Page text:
Science Fiction & Fantasy by Women of Color

Becky Staff Image

I read a lot of science fiction and fantasy. Seriously, A LOT. Growing up, I cut my teeth on Anne McCaffery’s Dragonriders of Pern series and Marion Zimmer Bradley’s The Mists of Avalon. Later, it was The Handmaid’s Tale by Margaret Atwood. Sadly, many people still think science fiction and fantasy (also known as SFF) novels are written mostly by white anglo-saxon men for white anglo-saxon men (think J. R. R. Tolkein or George R. R. Martin). However, there are a number of fantastic female authors of color rocking both genres today.

 

Parable of the Sower book cover

My first case in point is Octavia E. Butler, arguably one of the greatest SFF writers of our time. Butler, who died in 2006, wrote many groundbreaking works throughout her career. She won both the Nebula and Hugo awards. Twice. And was awarded a MacArthur Fellowship. AND in 2010 was posthumously inducted into the Science Fiction and Fantasy Hall of Fame. Seriously, this woman could write.

To add to her impressiveness, Butler not only wrote great sci-fi, she also wrote a wide variety of different types of sci-fi and fantasy. Her Lilith’s Brood trilogy ticks all the “quintessential science fiction” boxes: destruction of humanity, space travel, extraterrestrials, genetic modification. Then there is her “historical fantasy” classic Kindred which explores the American heritage of slavery through the guise of time travel (check out Adina’s post from last month for more). And if “dystopian near-future” is more your thing (think Hunger Games for adults), then there is her Nebula Award-nominated Parable of the Sower and Nebula Award-winning Parable of the Talents.

The Fifth Season book cover

The next amazing author of color I think you should know is N.K. Jemisin. If you don’t follow genre-specific literary awards like I do, you may not know that Jemisin won the 2016 Hugo Award for Best Novel for The Fifth Season, making Jemisin the first black author (male or female) to win the award (Butler’s Hugos were for best short story and best novelette). The Fifth Season is the first book in Jemisin’s Broken Earth series and it is amazing. This series has it all — epic world building, the ability to literally move mountains with your mind, the double edged sword of love and loss — all overlaid with Jemisin’s trademark exploration of gender and race. Her characters are vivid, raw and surprisingly human (even when not fully human). The second book in the Broken Earth series, The Obelisk Gate, came out last August and I have been waiting with baited breath for the third installment ever since. Please, please, please take the time to check N.K. Jemisin out, you won’t be disappointed!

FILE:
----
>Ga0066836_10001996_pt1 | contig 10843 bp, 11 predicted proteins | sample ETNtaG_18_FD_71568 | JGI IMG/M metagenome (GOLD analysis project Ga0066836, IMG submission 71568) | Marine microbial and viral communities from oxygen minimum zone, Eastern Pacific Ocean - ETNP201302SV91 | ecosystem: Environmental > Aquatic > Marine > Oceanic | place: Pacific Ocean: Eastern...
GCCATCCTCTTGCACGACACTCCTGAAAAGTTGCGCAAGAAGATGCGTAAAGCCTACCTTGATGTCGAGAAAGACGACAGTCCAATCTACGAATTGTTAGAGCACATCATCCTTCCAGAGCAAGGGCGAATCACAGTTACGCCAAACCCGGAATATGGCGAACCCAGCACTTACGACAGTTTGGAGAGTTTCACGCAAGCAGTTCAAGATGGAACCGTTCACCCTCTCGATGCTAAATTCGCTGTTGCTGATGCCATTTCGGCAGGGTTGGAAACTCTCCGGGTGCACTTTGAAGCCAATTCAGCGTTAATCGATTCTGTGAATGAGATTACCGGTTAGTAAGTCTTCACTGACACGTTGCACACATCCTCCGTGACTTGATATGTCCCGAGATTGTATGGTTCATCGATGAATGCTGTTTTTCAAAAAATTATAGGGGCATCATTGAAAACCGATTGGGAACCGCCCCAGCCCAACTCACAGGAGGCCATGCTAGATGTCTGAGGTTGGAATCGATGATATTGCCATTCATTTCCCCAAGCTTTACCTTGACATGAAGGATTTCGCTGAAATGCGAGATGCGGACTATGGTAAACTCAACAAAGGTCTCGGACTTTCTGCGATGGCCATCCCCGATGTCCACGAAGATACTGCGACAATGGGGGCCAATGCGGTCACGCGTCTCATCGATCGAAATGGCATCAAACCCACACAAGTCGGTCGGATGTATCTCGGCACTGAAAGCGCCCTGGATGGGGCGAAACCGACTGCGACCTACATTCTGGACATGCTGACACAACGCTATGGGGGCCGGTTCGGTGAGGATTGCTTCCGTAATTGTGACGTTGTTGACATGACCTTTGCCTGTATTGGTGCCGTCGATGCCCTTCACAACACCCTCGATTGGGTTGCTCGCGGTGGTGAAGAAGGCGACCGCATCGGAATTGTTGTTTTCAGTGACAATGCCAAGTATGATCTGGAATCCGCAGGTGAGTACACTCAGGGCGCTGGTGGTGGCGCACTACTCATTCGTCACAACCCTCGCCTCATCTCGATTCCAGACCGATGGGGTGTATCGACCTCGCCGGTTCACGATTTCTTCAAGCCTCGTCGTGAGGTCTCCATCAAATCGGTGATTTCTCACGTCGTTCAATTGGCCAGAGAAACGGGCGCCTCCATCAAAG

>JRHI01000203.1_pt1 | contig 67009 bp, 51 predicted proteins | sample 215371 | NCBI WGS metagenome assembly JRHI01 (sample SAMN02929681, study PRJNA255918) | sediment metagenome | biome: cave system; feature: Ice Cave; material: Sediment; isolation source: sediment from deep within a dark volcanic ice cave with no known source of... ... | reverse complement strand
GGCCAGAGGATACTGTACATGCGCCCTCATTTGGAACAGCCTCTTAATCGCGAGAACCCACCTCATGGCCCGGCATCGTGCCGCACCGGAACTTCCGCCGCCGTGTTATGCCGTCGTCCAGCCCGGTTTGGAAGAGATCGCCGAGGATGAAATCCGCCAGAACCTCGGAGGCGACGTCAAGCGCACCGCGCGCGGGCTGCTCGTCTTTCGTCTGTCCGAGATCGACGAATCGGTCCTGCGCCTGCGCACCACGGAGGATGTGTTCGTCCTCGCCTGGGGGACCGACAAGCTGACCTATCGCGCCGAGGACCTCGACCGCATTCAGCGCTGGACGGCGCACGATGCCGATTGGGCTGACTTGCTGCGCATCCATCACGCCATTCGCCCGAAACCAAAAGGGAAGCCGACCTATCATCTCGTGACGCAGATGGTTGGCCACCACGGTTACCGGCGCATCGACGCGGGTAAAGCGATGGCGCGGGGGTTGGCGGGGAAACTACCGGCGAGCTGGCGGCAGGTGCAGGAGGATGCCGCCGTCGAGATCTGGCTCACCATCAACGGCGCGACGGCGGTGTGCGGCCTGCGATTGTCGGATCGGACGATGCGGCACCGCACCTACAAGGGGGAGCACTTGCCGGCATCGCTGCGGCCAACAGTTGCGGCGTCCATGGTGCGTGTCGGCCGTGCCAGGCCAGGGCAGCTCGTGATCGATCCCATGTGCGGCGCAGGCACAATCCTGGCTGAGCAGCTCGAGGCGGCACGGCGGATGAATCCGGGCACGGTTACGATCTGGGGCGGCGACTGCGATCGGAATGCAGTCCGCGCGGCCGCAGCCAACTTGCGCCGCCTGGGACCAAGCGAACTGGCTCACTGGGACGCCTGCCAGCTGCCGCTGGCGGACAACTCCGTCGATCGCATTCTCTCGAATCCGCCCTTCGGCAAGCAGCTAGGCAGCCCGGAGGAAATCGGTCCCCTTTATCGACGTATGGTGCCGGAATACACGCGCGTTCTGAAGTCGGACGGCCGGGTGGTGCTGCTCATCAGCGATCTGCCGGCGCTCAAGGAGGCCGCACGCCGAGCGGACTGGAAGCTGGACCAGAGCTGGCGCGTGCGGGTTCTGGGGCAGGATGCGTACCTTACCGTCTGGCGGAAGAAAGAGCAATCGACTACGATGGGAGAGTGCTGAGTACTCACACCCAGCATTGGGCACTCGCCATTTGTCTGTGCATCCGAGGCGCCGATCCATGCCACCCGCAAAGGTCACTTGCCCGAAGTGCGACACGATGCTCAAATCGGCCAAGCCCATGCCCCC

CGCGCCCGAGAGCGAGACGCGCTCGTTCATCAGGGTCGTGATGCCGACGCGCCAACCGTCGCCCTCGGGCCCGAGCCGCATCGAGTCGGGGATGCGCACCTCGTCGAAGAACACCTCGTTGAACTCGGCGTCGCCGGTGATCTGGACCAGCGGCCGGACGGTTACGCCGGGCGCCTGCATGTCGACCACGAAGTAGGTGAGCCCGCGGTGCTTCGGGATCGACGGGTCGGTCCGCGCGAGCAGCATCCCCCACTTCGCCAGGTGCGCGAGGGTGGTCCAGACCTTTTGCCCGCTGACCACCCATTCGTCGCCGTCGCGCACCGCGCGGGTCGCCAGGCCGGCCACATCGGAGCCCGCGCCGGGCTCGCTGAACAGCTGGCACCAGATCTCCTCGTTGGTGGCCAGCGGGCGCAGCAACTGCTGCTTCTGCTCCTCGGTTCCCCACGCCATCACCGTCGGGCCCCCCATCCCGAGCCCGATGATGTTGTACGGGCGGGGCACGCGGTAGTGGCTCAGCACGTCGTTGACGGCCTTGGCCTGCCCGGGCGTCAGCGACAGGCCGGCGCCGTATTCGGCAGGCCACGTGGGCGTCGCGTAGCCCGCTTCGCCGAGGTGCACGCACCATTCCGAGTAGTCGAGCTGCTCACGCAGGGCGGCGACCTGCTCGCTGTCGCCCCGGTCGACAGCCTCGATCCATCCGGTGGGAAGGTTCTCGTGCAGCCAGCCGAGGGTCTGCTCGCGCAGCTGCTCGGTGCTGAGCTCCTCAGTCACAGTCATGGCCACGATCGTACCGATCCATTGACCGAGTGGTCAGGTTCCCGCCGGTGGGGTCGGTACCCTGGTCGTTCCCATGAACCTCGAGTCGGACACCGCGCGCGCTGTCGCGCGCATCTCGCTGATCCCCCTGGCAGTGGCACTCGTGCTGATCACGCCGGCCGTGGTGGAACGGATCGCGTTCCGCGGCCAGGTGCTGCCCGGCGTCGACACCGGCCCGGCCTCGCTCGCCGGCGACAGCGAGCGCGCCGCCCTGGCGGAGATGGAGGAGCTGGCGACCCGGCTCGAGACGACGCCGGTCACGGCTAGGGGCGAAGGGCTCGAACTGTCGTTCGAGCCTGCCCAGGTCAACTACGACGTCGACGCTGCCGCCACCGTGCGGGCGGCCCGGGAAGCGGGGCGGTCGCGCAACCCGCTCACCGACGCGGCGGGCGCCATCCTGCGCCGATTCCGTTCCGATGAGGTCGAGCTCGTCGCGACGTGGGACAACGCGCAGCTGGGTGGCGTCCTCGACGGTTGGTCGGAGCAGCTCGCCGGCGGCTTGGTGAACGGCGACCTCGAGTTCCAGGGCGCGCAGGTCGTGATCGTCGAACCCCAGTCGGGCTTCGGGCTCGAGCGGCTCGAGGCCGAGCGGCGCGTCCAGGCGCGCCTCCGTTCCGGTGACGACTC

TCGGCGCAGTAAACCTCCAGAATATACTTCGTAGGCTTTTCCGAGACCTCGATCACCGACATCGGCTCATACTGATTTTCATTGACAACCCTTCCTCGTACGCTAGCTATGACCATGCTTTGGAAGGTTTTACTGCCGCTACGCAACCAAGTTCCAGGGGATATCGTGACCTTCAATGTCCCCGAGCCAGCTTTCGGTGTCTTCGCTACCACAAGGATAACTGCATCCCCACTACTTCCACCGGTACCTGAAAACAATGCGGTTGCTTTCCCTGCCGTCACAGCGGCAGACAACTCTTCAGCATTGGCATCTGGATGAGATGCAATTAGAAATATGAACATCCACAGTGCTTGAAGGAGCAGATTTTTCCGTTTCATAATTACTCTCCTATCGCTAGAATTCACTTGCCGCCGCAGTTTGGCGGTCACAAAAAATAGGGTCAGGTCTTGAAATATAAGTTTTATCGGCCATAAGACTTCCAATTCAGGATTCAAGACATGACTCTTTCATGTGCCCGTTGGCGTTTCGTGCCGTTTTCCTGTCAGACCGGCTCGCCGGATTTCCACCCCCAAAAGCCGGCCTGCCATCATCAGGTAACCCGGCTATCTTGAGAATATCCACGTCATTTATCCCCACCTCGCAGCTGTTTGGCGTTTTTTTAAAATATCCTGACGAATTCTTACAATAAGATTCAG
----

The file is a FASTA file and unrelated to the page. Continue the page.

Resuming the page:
Binti book cover

And finally, if you’re looking for another reason to follow the Hugo Awards, the 2016 winner for Best Novella also went to a rad woman of color: Nnedi Okorafor for her short work Binti. Okorafor is the American-born daughter of two Nigerian immigrants and she draws upon her and her parents’ experiences for much of her writing. Her writing has a lyrical, almost poetic quality that is quite unique in SFF. Too often, the mechanics of world building necessary in much of sci-fi and fantasy can feel clunky or get in the way of connecting with characters. But in Binti, Okorafor skips right to the heart of her character’s motivations — hopes and dreams that are poignant and topical in today’s political climate — and draws the reader in before you even notice you’re boarding a spaceship alongside aliens. This is such a quick read. I also HIGHLY recommend the audio version available through Overdrive (free with your library card!).

Happy reading!

– Becky

Check out Hugo Award winner N.K. Jemisin

Request The Fifth Season

Becky works part time as the Adult Services Specialist at CLP – Beechview. When not at the library, she’s most likely wrangling her small child and wishing she had more time to paint, write or simply read a good book in peace.